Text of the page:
Innovative Higher Education

, Volume 37, Issue 5, pp 387–395

Examining the Relationship between Student Learning and Persistence

  • Shouping Hu
  • Alexander C. McCormick
  • Robert M. Gonyea
Article

DOI: 10.1007/s10755-011-9209-5

Cite this article as:
Hu, S., McCormick, A.C. & Gonyea, R.M. Innov High Educ (2012) 37: 387. doi:10.1007/s10755-011-9209-5

Abstract

Using data from the 2006 cohort of the Wabash National Study of Liberal Arts Education, we examined the relationships between three approaches to measuring student learning outcomes (direct-assessment learning gains, self-reported gains, and college grades) and student persistence from the first to second year. Results from a series of logistic regressions indicated that students’ grade-point averages had the largest explanatory power in student persistence, followed by self-reported gains. Direct-assessment learning gains had the least power in explaining persistence. The findings have implications for the national conversation on student success in college.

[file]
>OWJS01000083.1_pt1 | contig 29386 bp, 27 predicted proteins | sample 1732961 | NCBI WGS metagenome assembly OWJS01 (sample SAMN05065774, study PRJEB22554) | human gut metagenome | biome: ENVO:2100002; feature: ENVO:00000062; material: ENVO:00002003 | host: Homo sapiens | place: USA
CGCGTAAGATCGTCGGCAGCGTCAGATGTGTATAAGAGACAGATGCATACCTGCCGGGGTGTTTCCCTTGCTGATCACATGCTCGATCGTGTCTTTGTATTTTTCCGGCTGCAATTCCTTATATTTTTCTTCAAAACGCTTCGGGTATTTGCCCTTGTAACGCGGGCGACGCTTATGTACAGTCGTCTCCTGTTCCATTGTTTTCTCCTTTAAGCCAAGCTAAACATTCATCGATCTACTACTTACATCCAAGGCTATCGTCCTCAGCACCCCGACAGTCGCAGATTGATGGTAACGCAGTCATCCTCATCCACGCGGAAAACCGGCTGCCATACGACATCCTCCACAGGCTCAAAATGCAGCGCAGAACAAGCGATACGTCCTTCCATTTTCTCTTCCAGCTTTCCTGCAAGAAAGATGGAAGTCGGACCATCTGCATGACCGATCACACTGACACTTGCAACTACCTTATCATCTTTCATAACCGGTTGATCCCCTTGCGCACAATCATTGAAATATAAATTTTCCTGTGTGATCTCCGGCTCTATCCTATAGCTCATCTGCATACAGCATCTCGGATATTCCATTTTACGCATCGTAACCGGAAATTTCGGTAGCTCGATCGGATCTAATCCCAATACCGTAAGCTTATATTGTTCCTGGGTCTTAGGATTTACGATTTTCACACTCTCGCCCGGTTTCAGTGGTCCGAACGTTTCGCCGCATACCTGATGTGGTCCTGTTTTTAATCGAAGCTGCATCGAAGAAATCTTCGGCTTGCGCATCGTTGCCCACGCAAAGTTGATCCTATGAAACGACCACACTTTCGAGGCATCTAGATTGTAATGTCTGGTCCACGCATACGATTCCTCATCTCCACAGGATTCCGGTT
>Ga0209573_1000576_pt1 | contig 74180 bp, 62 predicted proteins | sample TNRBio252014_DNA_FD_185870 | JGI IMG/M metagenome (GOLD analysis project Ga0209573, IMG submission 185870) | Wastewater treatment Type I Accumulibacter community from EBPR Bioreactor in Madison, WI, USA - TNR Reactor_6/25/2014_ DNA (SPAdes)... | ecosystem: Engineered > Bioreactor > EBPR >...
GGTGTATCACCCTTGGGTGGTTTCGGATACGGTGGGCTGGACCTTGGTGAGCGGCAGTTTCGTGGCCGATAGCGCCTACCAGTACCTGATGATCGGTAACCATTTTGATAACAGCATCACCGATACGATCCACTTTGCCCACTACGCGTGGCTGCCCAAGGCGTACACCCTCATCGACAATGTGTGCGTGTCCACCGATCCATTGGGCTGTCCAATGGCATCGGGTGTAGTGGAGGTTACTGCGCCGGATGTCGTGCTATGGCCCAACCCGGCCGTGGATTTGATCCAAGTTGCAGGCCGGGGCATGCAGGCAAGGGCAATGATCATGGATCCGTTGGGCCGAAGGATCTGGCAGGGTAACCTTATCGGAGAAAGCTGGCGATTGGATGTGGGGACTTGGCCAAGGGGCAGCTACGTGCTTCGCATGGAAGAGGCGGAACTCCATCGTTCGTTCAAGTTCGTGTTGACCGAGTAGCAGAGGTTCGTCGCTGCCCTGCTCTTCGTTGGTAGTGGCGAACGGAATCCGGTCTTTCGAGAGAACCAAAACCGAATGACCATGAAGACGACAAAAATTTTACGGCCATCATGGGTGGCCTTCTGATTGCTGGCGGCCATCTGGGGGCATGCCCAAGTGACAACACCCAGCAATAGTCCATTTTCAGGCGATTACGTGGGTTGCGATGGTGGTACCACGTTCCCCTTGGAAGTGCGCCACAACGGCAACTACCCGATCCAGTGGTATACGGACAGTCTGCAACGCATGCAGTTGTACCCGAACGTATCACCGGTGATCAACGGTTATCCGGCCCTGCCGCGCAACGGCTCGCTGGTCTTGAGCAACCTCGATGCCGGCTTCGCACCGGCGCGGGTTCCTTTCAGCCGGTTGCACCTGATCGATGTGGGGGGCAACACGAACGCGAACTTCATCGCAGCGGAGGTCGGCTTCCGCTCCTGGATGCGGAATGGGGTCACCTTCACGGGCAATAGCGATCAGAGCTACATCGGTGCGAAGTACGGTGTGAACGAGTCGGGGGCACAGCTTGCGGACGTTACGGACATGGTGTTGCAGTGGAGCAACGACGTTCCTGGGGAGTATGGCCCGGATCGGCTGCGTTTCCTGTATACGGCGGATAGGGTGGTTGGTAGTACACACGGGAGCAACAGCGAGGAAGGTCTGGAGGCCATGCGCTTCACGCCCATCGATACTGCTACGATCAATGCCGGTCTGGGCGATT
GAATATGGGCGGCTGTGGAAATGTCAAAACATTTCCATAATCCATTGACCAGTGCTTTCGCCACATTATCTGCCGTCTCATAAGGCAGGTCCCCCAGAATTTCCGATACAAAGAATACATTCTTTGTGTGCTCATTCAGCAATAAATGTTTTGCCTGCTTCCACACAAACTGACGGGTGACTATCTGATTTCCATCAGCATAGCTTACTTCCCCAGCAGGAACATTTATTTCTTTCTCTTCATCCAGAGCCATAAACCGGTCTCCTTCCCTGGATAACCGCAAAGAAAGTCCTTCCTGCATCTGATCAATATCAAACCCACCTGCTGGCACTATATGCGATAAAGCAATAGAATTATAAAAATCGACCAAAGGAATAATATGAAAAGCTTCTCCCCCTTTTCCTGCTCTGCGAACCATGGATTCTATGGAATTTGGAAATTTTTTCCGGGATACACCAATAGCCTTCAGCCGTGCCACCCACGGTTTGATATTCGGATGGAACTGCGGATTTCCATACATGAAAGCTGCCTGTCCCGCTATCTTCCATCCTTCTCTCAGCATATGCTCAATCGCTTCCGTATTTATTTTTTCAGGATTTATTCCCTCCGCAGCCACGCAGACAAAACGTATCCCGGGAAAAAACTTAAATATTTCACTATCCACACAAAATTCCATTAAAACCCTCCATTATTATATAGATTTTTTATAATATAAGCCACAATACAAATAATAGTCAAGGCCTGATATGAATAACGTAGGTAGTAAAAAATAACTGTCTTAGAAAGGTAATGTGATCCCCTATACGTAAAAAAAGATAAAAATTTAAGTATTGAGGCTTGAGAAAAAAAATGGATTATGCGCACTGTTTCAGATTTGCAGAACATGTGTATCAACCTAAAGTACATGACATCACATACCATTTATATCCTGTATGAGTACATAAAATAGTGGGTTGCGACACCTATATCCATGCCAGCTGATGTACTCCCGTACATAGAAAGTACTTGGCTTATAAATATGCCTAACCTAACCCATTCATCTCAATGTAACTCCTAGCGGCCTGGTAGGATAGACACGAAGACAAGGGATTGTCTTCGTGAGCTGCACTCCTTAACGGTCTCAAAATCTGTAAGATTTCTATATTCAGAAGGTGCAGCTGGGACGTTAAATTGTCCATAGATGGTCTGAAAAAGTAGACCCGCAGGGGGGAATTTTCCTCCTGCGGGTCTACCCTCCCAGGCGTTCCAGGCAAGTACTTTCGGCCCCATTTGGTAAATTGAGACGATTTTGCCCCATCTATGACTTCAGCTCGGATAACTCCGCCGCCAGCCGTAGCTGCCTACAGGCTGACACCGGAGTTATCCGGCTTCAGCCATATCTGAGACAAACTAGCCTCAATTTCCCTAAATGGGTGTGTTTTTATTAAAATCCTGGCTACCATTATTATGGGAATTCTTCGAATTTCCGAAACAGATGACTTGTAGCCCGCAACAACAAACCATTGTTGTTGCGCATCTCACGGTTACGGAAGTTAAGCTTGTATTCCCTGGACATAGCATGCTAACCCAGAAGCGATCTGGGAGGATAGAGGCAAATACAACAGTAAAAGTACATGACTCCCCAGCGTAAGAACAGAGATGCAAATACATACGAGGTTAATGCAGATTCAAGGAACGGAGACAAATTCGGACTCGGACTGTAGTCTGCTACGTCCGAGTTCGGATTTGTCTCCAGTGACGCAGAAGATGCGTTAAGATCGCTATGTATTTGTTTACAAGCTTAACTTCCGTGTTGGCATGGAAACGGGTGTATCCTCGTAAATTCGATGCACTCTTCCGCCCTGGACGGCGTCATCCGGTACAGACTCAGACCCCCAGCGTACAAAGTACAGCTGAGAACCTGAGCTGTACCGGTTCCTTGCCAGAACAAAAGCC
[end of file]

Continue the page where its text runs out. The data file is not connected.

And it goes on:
Key words

Student learning Persistence College outcomes 

Copyright information

© Springer Science+Business Media, LLC 2011

Authors and Affiliations

  • Shouping Hu
    • 1
  • Alexander C. McCormick
    • 2
  • Robert M. Gonyea
    • 2
  1. 1.Department of Educational Leadership and Policy Studies, College of EducationFlorida State UniversityTallahasseeUSA
  2. 2.Center for Postsecondary ResearchIndiana UniversityBloomingtonUSA

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